Agro-processors have to do even better on packaging, labelling – Guyana Shop GM

A Guyana Shop local products display

General Manager of the Guyana Marketing Corporation’s (GMC) Guyana Shop, Kevin Macklingham has told Stabroek Business that local agro-processors need to raise their game even further in terms of the quality of their packaging and labelling if their products are to be more competitive on the local and overseas markets.

In an interview with this newspaper on Tuesday, Macklingham said that while, in recent years, the quality of packaging and processing in the agro-processing sector had improved “significantly,” both local and foreign consumers were demanding ever higher standards and that, these days, packaging and labelling “probably counts for as much as product quality” with customers.

Macklingham told Stabroek Business that high labelling and packaging costs frequently make the difference between success and failure among enterprises in the agro-processing sector. He explained that what was in evidence increasingly these days is a significant disparity between production costs and packaging and labelling costs in the sector. “There are instances that we have seen where the packaging and labelling costs can actually account for as much as 60% of the selling price of the item.


Stepping up on labeling and packaging

The Guyana Shop which serves primarily as a ‘show window’ for locally produced condiments, spices, snack foods and other food and household products currently serves more than seventy local agro processors and major manufacturers. Sterling Products, Edward B. Beharry, Banks DIH Ltd. and Demerara Distillers Ltd. are among the high-profile companies whose products are displayed on the shelves of The Guyana Shop. The facility also provides product-promotion services for smaller enterprises. The product range available at the Guyana Shop includes jams and jellies, cooking sauces, processed fish, coconut products, snack foods, processed fruit, coconut oil, wines and beverages, peas and beans and powdered spices.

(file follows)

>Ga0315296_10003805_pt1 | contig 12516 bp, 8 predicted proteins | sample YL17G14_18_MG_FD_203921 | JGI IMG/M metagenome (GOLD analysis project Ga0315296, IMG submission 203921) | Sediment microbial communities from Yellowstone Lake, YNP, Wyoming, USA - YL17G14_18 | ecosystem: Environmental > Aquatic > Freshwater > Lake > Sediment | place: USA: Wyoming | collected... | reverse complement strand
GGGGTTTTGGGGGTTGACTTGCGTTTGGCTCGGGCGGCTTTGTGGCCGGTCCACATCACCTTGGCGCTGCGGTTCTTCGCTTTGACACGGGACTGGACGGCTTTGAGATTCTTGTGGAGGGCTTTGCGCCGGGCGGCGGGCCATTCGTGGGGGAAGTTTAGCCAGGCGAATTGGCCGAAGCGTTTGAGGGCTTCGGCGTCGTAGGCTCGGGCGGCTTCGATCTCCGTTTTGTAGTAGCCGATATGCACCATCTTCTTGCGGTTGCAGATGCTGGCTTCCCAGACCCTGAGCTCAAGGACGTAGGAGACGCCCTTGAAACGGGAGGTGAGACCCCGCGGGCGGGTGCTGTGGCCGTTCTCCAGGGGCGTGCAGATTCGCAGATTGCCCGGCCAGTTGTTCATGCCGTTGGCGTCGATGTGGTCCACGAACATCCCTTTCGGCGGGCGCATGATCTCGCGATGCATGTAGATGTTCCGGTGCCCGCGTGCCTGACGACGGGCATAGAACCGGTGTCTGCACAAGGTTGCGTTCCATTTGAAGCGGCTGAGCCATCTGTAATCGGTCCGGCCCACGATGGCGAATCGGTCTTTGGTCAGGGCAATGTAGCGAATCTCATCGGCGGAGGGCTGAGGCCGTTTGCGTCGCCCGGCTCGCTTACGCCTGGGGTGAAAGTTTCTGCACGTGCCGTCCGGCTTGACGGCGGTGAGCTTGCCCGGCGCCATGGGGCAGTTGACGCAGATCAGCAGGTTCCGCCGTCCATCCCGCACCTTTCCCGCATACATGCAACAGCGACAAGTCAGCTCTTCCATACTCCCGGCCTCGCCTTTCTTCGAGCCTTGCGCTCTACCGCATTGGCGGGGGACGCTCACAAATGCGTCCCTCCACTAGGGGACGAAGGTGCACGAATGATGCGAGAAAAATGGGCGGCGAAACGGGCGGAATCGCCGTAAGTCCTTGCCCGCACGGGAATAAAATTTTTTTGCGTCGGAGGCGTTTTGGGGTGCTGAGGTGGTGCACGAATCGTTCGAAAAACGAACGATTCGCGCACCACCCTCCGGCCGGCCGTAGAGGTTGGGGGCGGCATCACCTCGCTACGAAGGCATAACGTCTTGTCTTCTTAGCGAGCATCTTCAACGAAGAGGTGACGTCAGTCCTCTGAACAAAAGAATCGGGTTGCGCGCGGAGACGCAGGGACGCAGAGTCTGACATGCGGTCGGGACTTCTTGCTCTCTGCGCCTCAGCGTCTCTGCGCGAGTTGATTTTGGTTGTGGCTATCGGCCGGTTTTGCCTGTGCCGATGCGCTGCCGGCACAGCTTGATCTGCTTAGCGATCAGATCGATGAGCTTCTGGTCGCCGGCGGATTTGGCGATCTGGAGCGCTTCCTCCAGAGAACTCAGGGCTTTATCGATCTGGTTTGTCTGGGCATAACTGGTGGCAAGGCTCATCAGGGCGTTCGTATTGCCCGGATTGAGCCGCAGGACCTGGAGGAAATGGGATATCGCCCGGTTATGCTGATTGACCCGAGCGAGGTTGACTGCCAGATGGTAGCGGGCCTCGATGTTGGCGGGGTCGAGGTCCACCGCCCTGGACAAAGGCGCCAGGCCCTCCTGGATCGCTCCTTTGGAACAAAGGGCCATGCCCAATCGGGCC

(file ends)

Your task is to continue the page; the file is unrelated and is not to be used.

Through the Guyana Marketing Corporation’s agro development business services, local agro processors have access to product enhancement services aimed at adding value to their products.  Macklingham told Stabroek Business that among the key criteria for product acceptance at the Guyana Shop is the requirement that agro processors satisfy the safety and health criteria including the food safety standards set by the Government Analyst Food & Drugs Department. The services afforded local manufacturers and agro processors are extended to all regions of the country with the exception of Regions Seven and Nine.

Macklingham explained that the services being offered by the Guyana Shop include product promotion at various national events including the GuyExpo, Berbice Expo and Essequibo Expo events.

But despite the support afforded local producers by the Guyana Shop, Macklingham told Stabroek Business that prohibitive packaging and labelling costs and what in many instances was sub-standard labelling continued to inhibit market opportunities both at home and abroad.  He explained that while local producers had, in recent years, developed an enhanced awareness of the importance of product presentation, local standards, in many instances continued to lag behind the expectations of the international market.


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